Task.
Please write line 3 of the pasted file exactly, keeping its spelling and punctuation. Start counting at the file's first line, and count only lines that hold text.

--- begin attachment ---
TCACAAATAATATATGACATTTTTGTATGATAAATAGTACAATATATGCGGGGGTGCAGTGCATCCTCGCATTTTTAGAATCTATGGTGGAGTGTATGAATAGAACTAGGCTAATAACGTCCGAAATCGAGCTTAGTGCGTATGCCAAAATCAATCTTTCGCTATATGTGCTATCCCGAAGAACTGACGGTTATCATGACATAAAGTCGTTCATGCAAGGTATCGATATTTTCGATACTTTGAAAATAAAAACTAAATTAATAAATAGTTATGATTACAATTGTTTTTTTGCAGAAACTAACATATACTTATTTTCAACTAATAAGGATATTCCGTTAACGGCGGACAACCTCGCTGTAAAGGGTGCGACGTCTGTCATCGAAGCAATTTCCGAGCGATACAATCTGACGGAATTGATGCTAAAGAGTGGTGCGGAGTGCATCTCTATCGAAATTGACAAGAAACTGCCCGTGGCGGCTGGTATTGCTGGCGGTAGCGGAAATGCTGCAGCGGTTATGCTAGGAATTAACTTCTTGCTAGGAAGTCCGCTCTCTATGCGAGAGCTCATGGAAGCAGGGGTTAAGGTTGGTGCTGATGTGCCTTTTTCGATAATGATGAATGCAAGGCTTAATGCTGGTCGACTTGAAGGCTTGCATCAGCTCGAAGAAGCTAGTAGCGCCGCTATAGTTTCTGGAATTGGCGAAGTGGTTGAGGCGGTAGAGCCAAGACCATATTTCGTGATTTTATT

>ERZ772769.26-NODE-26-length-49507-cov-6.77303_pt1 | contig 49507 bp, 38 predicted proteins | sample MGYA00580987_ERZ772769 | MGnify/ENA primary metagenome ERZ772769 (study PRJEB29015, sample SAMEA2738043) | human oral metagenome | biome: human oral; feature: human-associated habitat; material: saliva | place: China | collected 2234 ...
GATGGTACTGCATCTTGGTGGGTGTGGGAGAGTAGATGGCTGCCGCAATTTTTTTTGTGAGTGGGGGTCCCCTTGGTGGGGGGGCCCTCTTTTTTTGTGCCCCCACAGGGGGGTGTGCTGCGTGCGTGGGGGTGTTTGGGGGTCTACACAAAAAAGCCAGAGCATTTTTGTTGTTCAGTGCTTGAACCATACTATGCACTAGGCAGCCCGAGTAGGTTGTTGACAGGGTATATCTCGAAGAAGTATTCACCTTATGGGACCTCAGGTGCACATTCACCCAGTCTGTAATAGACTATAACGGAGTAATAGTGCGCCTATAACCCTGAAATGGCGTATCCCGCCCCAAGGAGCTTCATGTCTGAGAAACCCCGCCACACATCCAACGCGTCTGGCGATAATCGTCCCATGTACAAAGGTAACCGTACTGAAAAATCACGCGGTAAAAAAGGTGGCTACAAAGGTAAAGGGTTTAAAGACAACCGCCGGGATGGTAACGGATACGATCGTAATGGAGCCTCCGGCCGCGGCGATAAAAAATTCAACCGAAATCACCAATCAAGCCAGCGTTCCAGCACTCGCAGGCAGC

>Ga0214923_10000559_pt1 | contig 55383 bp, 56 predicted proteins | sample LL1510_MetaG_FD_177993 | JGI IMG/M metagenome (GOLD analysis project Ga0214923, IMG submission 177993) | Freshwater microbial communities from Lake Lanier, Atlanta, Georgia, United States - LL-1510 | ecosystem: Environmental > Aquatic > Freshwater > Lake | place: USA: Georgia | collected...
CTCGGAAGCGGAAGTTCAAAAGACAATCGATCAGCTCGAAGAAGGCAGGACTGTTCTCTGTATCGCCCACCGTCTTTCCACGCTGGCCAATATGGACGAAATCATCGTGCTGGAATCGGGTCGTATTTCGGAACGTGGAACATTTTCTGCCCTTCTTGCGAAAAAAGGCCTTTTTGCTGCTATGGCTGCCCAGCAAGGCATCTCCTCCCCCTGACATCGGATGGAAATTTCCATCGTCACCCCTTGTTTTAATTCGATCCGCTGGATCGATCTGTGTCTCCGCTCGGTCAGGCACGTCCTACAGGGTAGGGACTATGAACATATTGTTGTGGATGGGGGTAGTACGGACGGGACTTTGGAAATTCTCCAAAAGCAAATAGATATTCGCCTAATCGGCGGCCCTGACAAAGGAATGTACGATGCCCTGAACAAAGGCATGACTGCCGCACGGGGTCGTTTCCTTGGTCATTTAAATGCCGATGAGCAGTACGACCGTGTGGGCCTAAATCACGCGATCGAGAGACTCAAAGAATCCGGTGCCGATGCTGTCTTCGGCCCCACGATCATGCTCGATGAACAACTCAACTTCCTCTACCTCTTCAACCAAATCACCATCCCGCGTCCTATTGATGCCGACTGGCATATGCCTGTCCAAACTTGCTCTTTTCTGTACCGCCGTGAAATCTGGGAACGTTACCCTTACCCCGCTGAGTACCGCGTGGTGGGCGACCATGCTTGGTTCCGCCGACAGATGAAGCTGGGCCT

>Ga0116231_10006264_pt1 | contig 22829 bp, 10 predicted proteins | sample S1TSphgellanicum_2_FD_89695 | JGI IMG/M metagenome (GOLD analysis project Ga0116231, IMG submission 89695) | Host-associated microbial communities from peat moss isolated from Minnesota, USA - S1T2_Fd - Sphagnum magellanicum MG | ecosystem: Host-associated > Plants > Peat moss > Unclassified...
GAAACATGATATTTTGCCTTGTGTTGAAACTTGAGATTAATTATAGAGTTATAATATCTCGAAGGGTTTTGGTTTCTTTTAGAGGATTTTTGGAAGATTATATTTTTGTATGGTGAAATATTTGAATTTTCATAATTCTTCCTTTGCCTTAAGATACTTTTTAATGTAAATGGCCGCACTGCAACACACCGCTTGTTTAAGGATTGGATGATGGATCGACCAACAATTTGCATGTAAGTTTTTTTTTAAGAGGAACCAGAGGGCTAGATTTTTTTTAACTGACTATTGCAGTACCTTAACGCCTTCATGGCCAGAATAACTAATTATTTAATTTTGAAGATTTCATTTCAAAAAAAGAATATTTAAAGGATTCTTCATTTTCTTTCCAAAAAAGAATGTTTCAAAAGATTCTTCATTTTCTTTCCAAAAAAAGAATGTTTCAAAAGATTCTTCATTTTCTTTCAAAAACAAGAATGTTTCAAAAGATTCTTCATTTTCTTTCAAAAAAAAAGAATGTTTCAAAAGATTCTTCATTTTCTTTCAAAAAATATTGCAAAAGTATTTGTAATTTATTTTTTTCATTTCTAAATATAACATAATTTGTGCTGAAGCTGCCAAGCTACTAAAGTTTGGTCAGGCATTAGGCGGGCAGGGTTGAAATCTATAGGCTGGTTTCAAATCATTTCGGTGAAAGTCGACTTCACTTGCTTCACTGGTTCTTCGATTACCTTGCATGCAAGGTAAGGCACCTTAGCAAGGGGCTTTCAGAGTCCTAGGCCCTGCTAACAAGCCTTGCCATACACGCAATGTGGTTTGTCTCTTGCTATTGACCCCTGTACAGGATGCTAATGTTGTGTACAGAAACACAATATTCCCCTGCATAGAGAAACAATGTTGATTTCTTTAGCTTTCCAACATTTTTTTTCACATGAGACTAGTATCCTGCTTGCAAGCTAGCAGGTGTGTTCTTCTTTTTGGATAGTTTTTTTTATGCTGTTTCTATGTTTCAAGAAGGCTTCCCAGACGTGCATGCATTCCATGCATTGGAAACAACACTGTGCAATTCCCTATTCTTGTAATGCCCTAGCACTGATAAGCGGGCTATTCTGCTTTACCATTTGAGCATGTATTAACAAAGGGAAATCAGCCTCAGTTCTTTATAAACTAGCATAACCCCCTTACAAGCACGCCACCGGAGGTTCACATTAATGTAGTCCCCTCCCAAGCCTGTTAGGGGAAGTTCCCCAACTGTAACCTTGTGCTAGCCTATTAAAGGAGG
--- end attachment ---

GATGGTACTGCATCTTGGTGGGTGTGGGAGAGTAGATGGCTGCCGCAATTTTTTTTGTGAGTGGGGGTCCCCTTGGTGGGGGGGCCCTCTTTTTTTGTGCCCCCACAGGGGGGTGTGCTGCGTGCGTGGGGGTGTTTGGGGGTCTACACAAAAAAGCCAGAGCATTTTTGTTGTTCAGTGCTTGAACCATACTATGCACTAGGCAGCCCGAGTAGGTTGTTGACAGGGTATATCTCGAAGAAGTATTCACCTTATGGGACCTCAGGTGCACATTCACCCAGTCTGTAATAGACTATAACGGAGTAATAGTGCGCCTATAACCCTGAAATGGCGTATCCCGCCCCAAGGAGCTTCATGTCTGAGAAACCCCGCCACACATCCAACGCGTCTGGCGATAATCGTCCCATGTACAAAGGTAACCGTACTGAAAAATCACGCGGTAAAAAAGGTGGCTACAAAGGTAAAGGGTTTAAAGACAACCGCCGGGATGGTAACGGATACGATCGTAATGGAGCCTCCGGCCGCGGCGATAAAAAATTCAACCGAAATCACCAATCAAGCCAGCGTTCCAGCACTCGCAGGCAGC